I got to Crewe soon after 5:00 pm and went to a nearby café for Welsh-rarebit and coffee, and then back to the station to wait. I waited for over ½ hr. And depression settled black about me as the minutes dragged by. After all, it did seem fantastic to expect David to meet me there at that time; a place we neither of us knew, neither of us being sure we would be free to go there, and having no means of getting in touch with each other to alter plans or leave a message. However, before I had quite decided whether I had the audacity to go back that evening, or whether it would be even more nerve-wracking to stay in Crewe for the night by myself, a voice announced David had arrived - he had been waiting ½ hr. down below and getting quite as despondent as I. The complexion of things changed immediately and we started looking forward to a glowing day and a half ahead. David waltzed me off to a hotel and we booked next-door bedrooms without batting an eyelid! I was glad he did it so much as a matter of no moment, for I was wondering if it was really do-able. We had the inevitable and disheartening Yorkshire ‘high-tea’ and then wandered down to the centre of the town, arm-in-arm and perfectly content to merge with the rest of the Saturday-night-outers. We queued for a cinema and got in in time to see the big film, which wasn’t at all bad. Back to the hotel and a good double sherry each completed the holiday feeling. Then to bed after a bath and a prolonged chattering of nonsense together. David woke me at 7:30 the next morning - and Sunday at that! I had another grand hot bath. Then breakfast, dispensed by this talkative waitress, and a visit to the station, which showed I had to catch the 6:15 pm train back. We had already decided to spend the day seeing Chester, going there in the bus and that didn’t leave till 11:15, so we spent the time until then finding a Toc H canteen and having really excellent coffee and cakes there for practically nothing. The bus ride was fun and lasted 1 ½ hrs. - a bit too long really. We had a superb lunch costing 5/- each - at the Grosvenor Hotel and then spent the rest of the time until the return bus was due in walking around the city on the old walls. The views were lovely, the old buildings inspiring and we teased and chatted together in the height of good spirits. David told me about his wife and Judith and Margaret and said I should receive an invitation from ‘Isabelle’ shortly, and I said I wanted dearly to see his family and his house. We hugged like a couple of softies on the back seat of the upper deck of the bus coming home and the sight of it so blatantly done kept the seat clear for us nearly all the way back! My train was late leaving Crewe and we blessed every minute in retard and planned hopefully for meetings at Liverpool or even near Snowdon in the future. The return journey was quite rapid and uneventful except for the fact that the train arrived ½ hr. late and I missed the last bus from Halifax and had to take a taxi - for which I paid, with only 5 ½ d to  spare!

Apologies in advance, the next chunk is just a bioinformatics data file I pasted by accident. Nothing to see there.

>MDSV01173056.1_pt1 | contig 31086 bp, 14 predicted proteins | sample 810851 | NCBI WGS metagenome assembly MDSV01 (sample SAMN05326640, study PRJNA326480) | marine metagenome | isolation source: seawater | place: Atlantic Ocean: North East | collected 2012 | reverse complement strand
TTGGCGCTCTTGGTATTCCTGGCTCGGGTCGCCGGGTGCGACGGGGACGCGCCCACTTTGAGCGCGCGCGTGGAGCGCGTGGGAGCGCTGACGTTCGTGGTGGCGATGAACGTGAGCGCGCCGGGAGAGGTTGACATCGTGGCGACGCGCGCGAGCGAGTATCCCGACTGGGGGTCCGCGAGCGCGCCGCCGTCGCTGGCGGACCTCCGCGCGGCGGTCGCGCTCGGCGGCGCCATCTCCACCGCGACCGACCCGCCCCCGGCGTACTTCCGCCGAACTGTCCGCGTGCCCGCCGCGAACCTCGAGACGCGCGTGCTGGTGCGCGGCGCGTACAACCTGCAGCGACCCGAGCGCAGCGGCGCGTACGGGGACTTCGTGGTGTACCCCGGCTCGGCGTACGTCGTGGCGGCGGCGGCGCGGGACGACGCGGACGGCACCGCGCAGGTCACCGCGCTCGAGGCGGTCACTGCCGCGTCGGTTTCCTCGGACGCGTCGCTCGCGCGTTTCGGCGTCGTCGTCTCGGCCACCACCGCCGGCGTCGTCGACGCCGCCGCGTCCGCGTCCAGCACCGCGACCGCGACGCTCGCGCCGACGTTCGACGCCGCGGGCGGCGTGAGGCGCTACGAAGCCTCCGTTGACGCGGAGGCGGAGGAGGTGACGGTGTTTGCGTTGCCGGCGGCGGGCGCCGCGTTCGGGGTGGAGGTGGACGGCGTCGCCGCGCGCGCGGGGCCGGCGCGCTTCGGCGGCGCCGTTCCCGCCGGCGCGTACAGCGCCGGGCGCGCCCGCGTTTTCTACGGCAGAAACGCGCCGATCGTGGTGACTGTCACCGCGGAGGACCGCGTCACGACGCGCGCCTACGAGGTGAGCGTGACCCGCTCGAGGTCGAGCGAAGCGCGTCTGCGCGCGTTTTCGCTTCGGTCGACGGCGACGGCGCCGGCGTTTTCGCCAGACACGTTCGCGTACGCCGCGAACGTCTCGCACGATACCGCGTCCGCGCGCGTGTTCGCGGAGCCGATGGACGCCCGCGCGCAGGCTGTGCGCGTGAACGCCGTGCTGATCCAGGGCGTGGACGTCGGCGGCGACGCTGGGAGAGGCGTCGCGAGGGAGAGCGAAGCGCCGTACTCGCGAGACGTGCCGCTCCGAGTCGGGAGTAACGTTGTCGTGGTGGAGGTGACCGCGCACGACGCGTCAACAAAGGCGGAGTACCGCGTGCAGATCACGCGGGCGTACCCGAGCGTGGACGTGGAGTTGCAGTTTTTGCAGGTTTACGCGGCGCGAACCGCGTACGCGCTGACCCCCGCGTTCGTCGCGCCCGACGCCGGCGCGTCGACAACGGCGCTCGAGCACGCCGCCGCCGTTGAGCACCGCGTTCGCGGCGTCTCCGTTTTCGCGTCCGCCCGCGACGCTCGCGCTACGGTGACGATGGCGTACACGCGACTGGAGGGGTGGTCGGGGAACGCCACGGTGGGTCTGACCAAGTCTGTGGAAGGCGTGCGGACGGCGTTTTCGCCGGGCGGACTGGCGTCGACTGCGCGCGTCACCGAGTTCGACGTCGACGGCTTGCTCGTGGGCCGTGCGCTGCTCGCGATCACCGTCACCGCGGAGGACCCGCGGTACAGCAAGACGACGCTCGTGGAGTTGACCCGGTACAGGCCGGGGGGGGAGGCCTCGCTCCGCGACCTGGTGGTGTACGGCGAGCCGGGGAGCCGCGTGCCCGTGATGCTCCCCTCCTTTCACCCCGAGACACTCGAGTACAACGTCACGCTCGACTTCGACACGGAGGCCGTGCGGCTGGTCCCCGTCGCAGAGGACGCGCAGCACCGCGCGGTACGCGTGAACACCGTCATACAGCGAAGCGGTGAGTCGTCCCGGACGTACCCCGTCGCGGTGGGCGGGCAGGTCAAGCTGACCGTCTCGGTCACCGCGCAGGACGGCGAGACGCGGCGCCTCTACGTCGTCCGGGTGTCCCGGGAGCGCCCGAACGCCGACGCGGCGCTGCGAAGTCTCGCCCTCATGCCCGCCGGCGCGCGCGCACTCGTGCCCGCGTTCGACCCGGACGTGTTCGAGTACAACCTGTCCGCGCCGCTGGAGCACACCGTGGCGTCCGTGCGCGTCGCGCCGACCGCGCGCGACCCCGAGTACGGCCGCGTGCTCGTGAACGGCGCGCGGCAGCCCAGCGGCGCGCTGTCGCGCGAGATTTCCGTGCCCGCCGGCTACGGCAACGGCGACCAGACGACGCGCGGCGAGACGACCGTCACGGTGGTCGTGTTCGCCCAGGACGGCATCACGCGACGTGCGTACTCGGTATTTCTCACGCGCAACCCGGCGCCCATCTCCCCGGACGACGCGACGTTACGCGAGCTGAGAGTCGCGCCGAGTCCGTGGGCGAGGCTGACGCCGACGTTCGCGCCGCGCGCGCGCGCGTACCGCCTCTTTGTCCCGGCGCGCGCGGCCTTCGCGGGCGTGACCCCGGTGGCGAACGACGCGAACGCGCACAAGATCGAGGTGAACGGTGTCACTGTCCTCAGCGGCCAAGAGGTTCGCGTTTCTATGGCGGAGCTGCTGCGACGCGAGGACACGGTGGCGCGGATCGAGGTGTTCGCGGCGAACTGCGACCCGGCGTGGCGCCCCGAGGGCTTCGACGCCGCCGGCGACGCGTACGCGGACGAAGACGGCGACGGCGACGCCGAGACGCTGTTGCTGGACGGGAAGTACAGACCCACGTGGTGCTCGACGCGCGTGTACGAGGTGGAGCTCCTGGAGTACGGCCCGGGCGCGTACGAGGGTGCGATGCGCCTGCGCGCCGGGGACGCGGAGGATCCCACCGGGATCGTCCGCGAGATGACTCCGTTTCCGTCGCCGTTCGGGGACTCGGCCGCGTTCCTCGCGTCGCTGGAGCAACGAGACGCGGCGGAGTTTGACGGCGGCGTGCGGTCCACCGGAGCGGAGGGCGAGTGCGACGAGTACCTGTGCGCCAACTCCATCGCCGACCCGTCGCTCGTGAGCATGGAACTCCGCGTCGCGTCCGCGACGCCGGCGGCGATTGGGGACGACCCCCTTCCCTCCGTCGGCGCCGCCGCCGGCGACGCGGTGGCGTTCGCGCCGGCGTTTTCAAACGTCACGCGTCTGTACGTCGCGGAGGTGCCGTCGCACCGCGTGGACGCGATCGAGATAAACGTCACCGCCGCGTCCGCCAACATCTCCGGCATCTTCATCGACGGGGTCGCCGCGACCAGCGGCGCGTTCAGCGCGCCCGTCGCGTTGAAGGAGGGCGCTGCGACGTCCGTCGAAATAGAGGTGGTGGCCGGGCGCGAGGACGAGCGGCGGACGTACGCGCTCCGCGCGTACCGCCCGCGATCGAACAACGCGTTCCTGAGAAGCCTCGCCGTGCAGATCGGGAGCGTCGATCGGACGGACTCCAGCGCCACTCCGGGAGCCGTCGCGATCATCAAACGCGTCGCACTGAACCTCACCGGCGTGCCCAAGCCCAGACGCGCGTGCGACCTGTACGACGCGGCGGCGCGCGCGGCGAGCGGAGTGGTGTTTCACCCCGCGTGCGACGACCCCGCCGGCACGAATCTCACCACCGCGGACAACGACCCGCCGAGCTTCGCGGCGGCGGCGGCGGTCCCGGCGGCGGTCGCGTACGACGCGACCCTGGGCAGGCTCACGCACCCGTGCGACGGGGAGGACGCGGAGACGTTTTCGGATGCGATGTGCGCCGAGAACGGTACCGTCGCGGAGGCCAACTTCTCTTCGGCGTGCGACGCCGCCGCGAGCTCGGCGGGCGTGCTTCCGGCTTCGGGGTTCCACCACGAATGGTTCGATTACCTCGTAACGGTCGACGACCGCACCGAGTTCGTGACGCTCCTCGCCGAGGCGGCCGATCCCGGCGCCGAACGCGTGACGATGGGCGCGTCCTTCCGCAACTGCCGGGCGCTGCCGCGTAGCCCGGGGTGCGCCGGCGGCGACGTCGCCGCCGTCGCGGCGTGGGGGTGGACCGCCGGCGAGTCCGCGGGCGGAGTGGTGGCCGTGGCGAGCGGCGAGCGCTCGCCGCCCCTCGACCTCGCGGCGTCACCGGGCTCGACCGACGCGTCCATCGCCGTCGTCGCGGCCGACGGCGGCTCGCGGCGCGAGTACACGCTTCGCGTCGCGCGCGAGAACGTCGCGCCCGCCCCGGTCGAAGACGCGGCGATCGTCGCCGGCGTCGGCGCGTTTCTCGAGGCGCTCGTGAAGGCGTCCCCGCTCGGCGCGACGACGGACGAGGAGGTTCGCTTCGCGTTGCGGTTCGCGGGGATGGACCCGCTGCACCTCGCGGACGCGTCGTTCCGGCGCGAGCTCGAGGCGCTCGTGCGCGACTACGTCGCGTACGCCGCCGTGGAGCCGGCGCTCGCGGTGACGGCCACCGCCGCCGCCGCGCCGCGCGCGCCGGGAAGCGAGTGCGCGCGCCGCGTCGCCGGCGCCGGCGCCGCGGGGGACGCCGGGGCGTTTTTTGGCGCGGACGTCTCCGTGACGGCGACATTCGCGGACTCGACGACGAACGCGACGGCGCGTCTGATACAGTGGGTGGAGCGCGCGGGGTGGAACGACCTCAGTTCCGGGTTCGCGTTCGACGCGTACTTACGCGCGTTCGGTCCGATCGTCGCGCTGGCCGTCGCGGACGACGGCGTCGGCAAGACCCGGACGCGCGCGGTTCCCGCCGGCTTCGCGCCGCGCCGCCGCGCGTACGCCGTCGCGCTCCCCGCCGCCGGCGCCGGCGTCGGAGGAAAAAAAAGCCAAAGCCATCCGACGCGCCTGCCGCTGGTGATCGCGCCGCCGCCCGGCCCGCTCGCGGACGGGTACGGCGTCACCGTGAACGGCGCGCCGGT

Now, life is a funny thing. Here is Leonard who is married and loves me and I only like him and can feel nothing deeper than that. Then, from the blue, in 3 weeks there grows up David who loves me too in a different way, who wakes a spark of passion in me (and I had begun to wonder if I was made without any!) He is much more forceful by nature than Leonard is or could be; he knows what he wants and does his damndest to get it, yet he is true and honourable and has already told his wife that he has grown fond of me and wants me to meet her and his children. More than ever I am glad I never even tried to persuade myself or Leonard that I did more than feel affection for him, for I now know a little what more is needed before affection grows to love. I wonder if I’ll ever marry - I hope so but even if I don’t I have at least been loved and have brought happiness in companionship with two men whom I admire in very different ways.

How very odd!  Goodnight!

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Wednesday October 21st 1942

There is plenty to tell this time, for the week-end which has just passed has been the most eventful of my life. To begin at the beginning, the week-end I described when I last wrote gave rise to adverse comment by Mum & Dad; they said I was building my pleasure in David’s friendship on the misery of his wife and if I thought it over I would see that it wasn’t the right thing to do. This made me think furiously, and though at the end of my deliberations I still thought our friendship was a fine and honourable thing I realised that if it provoked jealousy and misery in his wife it must be stopped. When I had reached this decision, I got a letter from Isobel and to my delight it said our friendship might be a blessing for them both and invited me to Betws-y-Coed to stay for a week-end with them both and form a Triple Alliance.